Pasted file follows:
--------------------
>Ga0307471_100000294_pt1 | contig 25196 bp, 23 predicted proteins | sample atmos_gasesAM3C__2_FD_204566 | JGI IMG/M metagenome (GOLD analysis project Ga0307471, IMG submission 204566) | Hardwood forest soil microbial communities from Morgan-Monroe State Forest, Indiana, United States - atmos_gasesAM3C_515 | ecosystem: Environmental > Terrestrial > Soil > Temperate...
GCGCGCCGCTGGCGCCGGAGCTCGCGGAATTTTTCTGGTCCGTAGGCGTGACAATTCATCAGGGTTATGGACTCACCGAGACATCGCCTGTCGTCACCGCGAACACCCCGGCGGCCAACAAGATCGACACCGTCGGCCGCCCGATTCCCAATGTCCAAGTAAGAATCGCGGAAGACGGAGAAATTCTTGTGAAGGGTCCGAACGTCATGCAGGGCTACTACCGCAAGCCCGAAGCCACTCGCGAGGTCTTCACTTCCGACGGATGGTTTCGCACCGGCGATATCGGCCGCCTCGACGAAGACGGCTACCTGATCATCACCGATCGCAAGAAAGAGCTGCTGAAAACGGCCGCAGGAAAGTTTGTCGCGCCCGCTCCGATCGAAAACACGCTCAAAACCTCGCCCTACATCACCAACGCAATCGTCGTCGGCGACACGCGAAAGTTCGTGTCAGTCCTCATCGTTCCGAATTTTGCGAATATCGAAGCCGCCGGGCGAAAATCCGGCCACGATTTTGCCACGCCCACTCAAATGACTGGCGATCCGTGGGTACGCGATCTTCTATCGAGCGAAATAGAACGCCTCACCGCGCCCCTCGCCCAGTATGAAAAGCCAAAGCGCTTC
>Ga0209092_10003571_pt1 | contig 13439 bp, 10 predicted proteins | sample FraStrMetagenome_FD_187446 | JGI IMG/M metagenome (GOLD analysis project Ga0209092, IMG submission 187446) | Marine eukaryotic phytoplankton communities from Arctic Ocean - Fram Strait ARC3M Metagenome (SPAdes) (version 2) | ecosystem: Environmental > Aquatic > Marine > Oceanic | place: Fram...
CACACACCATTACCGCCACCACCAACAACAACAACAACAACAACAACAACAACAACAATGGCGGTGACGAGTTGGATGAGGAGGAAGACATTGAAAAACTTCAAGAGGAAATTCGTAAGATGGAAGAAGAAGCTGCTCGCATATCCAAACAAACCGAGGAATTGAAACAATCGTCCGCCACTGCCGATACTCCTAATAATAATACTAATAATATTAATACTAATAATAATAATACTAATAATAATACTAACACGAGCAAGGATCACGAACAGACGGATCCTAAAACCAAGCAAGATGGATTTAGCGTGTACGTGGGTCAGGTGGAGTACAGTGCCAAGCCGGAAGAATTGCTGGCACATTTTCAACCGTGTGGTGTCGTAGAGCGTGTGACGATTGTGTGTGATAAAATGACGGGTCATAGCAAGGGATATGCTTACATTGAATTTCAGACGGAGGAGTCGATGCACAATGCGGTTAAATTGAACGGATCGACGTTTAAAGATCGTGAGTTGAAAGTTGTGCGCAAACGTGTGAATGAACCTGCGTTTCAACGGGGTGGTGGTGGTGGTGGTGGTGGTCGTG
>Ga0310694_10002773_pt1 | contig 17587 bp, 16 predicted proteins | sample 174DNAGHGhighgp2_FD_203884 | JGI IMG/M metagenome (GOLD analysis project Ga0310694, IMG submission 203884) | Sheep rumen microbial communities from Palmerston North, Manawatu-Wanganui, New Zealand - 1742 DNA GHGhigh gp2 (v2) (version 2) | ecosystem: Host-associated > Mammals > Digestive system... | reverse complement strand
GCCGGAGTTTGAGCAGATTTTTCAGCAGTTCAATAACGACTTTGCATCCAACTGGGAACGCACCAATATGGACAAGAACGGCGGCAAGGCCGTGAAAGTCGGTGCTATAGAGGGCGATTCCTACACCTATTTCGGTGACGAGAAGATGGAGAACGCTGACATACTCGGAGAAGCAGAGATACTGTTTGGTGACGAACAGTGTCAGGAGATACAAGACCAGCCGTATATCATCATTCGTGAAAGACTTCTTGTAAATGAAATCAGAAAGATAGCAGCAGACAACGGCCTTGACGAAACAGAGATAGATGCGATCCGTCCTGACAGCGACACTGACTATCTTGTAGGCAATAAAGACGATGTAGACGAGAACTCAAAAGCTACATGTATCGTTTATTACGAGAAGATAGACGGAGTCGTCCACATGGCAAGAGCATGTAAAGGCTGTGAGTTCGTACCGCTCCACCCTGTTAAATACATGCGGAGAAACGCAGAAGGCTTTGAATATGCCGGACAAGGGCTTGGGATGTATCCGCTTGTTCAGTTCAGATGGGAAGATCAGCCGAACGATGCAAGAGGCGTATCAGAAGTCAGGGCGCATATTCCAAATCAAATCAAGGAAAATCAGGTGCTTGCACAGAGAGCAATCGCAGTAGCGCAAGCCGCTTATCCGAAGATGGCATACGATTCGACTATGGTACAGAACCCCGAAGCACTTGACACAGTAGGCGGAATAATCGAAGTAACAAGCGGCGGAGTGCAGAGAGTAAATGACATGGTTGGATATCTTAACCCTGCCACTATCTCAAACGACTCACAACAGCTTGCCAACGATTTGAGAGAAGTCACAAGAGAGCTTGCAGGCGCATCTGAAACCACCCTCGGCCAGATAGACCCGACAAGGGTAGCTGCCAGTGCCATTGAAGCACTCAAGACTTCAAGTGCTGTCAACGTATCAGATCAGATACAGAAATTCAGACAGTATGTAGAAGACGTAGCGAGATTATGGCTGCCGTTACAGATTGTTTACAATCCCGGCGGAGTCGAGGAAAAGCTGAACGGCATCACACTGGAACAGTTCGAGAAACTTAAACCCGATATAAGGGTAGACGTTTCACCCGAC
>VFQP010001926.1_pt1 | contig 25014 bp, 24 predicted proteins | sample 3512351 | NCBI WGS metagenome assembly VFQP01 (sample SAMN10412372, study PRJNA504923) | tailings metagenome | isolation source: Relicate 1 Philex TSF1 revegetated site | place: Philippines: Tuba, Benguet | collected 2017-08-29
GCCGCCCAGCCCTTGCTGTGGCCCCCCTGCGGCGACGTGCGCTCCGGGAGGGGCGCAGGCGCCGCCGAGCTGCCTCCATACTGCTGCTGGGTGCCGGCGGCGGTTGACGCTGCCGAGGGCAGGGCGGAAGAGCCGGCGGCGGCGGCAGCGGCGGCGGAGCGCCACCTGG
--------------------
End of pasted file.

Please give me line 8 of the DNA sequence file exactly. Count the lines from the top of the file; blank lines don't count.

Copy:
GCCGCCCAGCCCTTGCTGTGGCCCCCCTGCGGCGACGTGCGCTCCGGGAGGGGCGCAGGCGCCGCCGAGCTGCCTCCATACTGCTGCTGGGTGCCGGCGGCGGTTGACGCTGCCGAGGGCAGGGCGGAAGAGCCGGCGGCGGCGGCAGCGGCGGCGGAGCGCCACCTGG